From Longman Dictionary of Contemporary Englishfashionfash‧ion1 /ˈfæʃən/ ●●● S3 W2 noun 1 [countable, uncountable]FASHIONABLE something that is popular or thought to be good at a particular timefashion for the fashion for ‘discovery methods’ of learningfashion in The emerging science of photography was already changing fashions in art.in fashion Bright colours are in fashion this summer.out of fashion Their music will never go out of fashion. His ideas are coming back into fashion (=they are becoming popular again). Eastern religions used to be the fashion in the 60s. Self-help books are all the fashion (=they are very fashionable).Grammar ✗ Don’t say: on fashion2 [countable, uncountable]FASHIONABLE a style of clothes, hair etc that is popular at a particular time Young people are very concerned with fashion. The store has all the latest fashions.3 [uncountable]DCCBB the business or study of making and selling clothes, shoes etc in new and changing styles magazines about fashion and beauty the London College of Fashion4 → in a ... fashion5 → after a fashion6 → after the fashion of somebody7 → like it’s going out of fashion → parrot fashion at parrot1(2)COLLOCATIONSphrasesbe in fashionBelted jackets are in fashion this winter.be out of fashionFlared trousers were out of fashion in the 1980s.go out of fashion (=stop being fashionable)Long evening dresses are going out of fashion.come back into fashion (=become fashionable again)Short skirts are coming back into fashion this year.be the height of fashion (=be very fashionable)With her short dress and high boots she was the height of fashion.keep up with fashion (=make sure that you know about the most recent fashions)Lucy likes to keep up with the latest fashions.fashion-conscious (=very interested in the latest fashions, and always wanting to wear fashionable clothes)Fashion-conscious people can’t get enough of these new designs.adjectivesthe latest fashionThey sell all the latest fashions.men’s/women’s fashionsMen’s fashions have not changed much in 50 years.fashion + NOUNthe fashion industryLondon is the centre of the British fashion industry.the fashion worldSmall women are often overlooked by the fashion world.a fashion showCalvin Klein’s fashion show featured suits and sportswear.a fashion modelFashion models are usually very tall.a fashion designerHer favourite fashion designers include Giorgio Armani and Gianfranco Ferre.fashion designHe went to St Martin’s School of Art to study fashion design.a fashion house (=a company that produces new and expensive styles of clothes)fashion houses such as Armani and Hugo Bossa fashion magazineShe’s the editor of a leading fashion magazine.fashion photographya book of Lang’s fashion photography a fashion photographerLater he worked as a fashion photographer for Vogue.a fashion shoot (=an occasion when photographs are taken of fashion models)She was asked to star with top model Naomi Campbell in a fashion shoot.a fashion shopWe walked around Milan’s famous fashion shops.COMMON ERRORS ► Don’t say ‘the last fashion’. Say the latest fashion. THESAURUSfashion noun [countable, uncountable] a style of clothes, hair, behaviour etc that is fashionable. Fashion is also used as an uncountable noun, when talking about all of these styles in generalthe latest fashions from Donna Karanchanging fashions in popular musicI’m not interested in fashion.vogue noun [singular, uncountable] if there is a vogue for something, or it is in vogue, it is fashionable. Vogue sounds more formal and typical of the language that more educated speakers use than fashionthe current vogue for realistic animated filmsThere was a vogue for cream furniture in the 1920s.His pictures are very much in vogue these days.trend noun [countable] a way of doing something or a way of thinking that is becoming fashionable or popularThe magazine focuses on the latest trends in contemporary design.The trend is for people to wait longer to marry and have children. craze/fad noun [countable] informal a fashion, activity, type of music etc that suddenly becomes very popular, but only remains popular for a short time – often used about things that you think are rather sillya new fitness crazethe current fad for bare white walls and uncomfortable-looking metal furniture I’m sure it’s just a passing fad (=something that will soon stop being fashionable).fad dietssomething is all the rage formal used when saying that something is very popular and fashionable for a short timeThe game was all the rage at her school.
Examples from the Corpusfashion• a fashion designer• a fashion show• Resident movie stars such as Sylvester Stallone, Cher and Madonna also have spurred a boomlet in the entertainment and fashion businesses.• Diane is the assistant fashion editor at "Vogue."• changing fashions in popular music• Then he seized the initiative in a dramatic fashion, just as he had in April 1182.• She wears anachronistic styles as though they were the latest fashion, with no hint of nostalgia.• I always find it hard to keep up with the latest fashions.• Albeit in an oblique fashion, Soviet Socialist Realism thus influenced the development of western high art.• As women are liberated from some of the meaner dictates of dress, men are losing a certain brand of fashion freedom.• They say commuting will be out of fashion - sounds great to me.• He's one of the best-known designers in the world of fashion.• This year's men's fashions are brighter and more casual than ever before.• Platform sandals are this summer's fashion.• Claire Selman selects fashion for action Skiing poses exceptionally extreme demands on clothing.• Who started this fashion for wearing old army clothes?all the fashion• All the fashions shown on the night will be available to order in time for the spring and summer social season.fashionfashion2 ●○○ verb [transitive] 1 MAKEto shape or make something, using your hands or only a few toolsfashion something from something He fashioned a box from a few old pieces of wood.fashion something into something Jamie could take a piece of wood and fashion it into a wonderful work of art.2 EFFECT/INFLUENCEto influence and form someone’s ideas and opinions We are all unique human beings, fashioned by life experiences.Grammar Fashion is usually passive in this meaning.→ See Verb table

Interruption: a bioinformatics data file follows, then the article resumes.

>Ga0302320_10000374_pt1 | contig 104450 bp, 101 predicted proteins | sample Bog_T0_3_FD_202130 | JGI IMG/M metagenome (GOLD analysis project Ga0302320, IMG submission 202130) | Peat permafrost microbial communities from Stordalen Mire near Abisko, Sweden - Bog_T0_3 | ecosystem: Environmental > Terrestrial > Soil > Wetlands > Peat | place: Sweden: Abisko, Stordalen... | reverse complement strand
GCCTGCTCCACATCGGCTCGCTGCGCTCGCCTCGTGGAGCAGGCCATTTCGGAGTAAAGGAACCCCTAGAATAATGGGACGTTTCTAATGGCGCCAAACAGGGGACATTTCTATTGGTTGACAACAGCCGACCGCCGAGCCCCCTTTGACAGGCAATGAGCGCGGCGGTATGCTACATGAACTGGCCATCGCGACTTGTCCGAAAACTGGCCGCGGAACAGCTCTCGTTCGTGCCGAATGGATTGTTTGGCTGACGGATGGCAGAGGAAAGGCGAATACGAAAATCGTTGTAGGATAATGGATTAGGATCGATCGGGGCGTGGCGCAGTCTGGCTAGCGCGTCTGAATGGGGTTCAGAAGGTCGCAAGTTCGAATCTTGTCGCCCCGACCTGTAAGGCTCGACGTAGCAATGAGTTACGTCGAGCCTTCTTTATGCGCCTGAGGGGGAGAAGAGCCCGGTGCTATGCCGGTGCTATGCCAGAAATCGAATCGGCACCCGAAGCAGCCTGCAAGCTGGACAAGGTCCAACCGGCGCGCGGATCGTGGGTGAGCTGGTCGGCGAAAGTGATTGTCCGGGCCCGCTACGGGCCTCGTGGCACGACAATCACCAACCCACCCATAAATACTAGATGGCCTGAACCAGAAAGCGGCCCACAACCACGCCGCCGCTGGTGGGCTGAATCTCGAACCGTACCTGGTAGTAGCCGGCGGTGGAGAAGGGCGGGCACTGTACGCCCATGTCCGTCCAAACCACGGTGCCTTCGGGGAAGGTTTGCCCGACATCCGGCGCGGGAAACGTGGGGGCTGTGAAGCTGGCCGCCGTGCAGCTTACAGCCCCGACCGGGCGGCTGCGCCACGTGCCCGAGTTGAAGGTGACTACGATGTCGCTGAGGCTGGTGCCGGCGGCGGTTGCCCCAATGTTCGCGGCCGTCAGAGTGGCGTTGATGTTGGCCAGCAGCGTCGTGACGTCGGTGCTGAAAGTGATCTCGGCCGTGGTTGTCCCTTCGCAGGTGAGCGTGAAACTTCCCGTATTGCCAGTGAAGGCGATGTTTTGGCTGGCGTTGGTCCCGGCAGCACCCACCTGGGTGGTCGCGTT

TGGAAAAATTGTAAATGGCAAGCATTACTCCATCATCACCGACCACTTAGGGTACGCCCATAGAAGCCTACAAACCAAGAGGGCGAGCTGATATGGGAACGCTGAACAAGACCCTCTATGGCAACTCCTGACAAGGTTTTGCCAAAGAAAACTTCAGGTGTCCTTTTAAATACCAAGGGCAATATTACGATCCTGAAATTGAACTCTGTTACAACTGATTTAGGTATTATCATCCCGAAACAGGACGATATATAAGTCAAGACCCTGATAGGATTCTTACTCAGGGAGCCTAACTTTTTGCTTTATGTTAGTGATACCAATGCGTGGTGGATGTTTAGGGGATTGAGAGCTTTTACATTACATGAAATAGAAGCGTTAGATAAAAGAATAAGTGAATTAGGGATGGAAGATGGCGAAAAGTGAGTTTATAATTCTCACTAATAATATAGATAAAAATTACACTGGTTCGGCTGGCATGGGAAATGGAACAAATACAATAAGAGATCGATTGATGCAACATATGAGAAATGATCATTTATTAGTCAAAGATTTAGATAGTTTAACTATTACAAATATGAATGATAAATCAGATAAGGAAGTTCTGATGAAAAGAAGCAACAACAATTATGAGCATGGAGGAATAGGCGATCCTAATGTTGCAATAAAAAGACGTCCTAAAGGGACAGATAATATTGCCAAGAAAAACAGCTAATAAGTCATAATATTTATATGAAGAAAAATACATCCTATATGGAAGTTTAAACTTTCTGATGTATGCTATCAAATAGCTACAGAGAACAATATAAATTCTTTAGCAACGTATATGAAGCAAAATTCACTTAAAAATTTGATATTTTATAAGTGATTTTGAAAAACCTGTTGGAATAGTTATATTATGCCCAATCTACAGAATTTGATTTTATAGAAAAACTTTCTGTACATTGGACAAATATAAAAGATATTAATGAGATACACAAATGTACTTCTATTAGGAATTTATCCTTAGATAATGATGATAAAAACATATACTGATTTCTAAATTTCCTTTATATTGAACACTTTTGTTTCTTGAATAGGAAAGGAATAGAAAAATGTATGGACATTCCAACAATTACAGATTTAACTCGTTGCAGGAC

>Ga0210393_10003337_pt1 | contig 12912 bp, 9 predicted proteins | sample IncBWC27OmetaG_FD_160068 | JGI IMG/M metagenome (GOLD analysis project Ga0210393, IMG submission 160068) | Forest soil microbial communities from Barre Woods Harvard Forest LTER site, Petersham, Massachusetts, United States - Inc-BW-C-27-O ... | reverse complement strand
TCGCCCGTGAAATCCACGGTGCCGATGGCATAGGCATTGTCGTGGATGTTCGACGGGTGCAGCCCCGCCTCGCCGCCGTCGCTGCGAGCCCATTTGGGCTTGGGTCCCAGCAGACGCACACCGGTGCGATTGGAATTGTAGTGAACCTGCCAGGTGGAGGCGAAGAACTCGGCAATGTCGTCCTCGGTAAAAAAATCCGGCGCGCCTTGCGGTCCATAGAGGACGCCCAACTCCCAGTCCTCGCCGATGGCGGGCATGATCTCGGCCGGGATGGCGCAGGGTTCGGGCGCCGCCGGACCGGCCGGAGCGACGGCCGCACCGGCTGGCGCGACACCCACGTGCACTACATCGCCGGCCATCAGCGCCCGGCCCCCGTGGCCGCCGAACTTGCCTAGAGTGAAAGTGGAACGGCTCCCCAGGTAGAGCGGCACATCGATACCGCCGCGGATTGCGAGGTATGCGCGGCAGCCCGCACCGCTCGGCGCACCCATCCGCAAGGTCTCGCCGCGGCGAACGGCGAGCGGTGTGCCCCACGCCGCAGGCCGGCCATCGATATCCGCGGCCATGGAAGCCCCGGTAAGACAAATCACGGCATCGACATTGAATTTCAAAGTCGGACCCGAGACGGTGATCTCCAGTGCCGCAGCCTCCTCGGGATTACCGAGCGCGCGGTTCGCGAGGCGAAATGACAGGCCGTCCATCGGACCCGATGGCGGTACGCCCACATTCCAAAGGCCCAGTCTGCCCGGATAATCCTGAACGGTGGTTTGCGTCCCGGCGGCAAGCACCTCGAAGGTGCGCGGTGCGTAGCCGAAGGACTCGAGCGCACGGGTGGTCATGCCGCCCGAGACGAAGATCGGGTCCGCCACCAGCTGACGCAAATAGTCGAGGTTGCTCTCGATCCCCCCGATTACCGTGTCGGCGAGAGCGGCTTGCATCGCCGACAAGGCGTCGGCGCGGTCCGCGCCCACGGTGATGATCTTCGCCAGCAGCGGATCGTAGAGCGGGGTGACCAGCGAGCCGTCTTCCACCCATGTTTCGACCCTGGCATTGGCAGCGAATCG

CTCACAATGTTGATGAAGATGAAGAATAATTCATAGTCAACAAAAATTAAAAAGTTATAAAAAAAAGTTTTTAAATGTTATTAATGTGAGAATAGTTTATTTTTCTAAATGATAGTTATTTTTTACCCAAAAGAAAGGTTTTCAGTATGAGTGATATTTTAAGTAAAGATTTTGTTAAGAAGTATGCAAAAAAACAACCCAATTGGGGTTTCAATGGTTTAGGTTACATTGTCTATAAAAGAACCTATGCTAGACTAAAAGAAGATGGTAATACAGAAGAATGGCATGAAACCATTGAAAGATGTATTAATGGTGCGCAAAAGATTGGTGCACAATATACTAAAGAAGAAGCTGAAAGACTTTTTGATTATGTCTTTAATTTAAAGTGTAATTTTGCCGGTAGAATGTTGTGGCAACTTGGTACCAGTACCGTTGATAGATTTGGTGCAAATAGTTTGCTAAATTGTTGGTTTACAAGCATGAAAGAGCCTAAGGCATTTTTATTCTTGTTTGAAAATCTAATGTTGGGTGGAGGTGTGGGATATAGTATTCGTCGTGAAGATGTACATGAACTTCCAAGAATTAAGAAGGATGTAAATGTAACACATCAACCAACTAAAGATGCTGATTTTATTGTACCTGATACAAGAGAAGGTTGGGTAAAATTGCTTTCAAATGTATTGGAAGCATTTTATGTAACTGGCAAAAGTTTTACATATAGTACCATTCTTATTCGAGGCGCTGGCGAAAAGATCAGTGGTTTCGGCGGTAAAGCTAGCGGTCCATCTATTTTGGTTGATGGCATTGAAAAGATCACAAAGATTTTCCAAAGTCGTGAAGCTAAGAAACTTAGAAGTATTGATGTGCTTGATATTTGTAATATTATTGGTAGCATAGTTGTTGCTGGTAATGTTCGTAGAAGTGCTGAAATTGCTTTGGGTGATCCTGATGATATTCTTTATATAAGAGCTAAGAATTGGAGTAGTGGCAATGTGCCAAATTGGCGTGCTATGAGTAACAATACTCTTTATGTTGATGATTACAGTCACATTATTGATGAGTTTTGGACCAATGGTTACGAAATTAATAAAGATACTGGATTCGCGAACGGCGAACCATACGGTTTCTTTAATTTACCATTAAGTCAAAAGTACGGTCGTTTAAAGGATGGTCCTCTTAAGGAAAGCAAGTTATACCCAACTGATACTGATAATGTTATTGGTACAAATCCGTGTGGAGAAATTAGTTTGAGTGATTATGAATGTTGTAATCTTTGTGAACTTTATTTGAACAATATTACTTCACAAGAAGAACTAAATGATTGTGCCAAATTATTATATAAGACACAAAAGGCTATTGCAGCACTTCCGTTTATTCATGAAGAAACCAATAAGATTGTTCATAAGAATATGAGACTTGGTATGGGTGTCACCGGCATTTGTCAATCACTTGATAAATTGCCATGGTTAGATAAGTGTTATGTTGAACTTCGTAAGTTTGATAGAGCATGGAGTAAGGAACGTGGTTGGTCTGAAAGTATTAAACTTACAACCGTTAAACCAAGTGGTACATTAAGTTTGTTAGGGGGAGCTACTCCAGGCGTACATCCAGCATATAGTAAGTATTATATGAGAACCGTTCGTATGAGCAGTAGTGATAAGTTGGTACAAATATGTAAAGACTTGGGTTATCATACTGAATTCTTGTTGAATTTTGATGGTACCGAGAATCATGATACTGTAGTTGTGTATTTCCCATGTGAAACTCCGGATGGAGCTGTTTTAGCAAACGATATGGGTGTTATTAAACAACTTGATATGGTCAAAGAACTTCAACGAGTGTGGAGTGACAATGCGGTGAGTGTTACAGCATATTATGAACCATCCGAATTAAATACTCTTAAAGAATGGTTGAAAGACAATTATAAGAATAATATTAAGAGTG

Examples from the Corpusfashion• The man had fashioned a turban from a strip of torn cloth.• Taxes and the budget are obvious topics as Republicans fashion an economic agenda for the national convention.• All three combined to fashion an equaliser, of course.• Our attitudes to politics are fashioned by the media.• When the rains came, they huddled under umbrellas and makeshift tents and donned ponchos or raincoats fashioned from plastic garbage bags.• To fashion patterns of light into such weapons.• Two million years ago our ancestors began to fashion stone tools.• Few coffin-makers had the talent to fashion such an item, so an order would have gone out to a local plumber.fashion something into something• As a boy, he had fashioned pieces of wood into homemade baseball bats.-fashion-fashion /fæʃən/ suffix [in adverbs] WAY/MANNERlike something, or in the way that a particular group of people does something They ate Indian-fashion, using their fingers.From Longman Business Dictionaryfashionfash‧ion1 /ˈfæʃən/ noun1[countable, uncountable] a way of doing something or behaving that is popular at a particular timefashion forHow do you explain the current fashion for takeovers?Good design will never go out of fashion (=become unfashionable).Big companies seem to be in fashion (=acceptable and popular) again.2MANUFACTURING [uncountable] the business of making and selling clothes, shoes etc in new and changing stylesEmma wants to work in the fashion industry.leading fashion designers3[countable, uncountable] a style of clothes or hair that is popular at a particular timeWe sell only the latest fashions.Long skirts are back in fashion. (=are in fashion again after a period of time when they were not)fashionfashion2 verb [transitive] journalism to produce somethingHouston has fashioned a substantial economic recovery.The two sides have been unable to fashion a compromise.→ See Verb tableOrigin fashion1 (1300-1400) Old French façon, from Latin factio “act of making”, from facere “to do, make”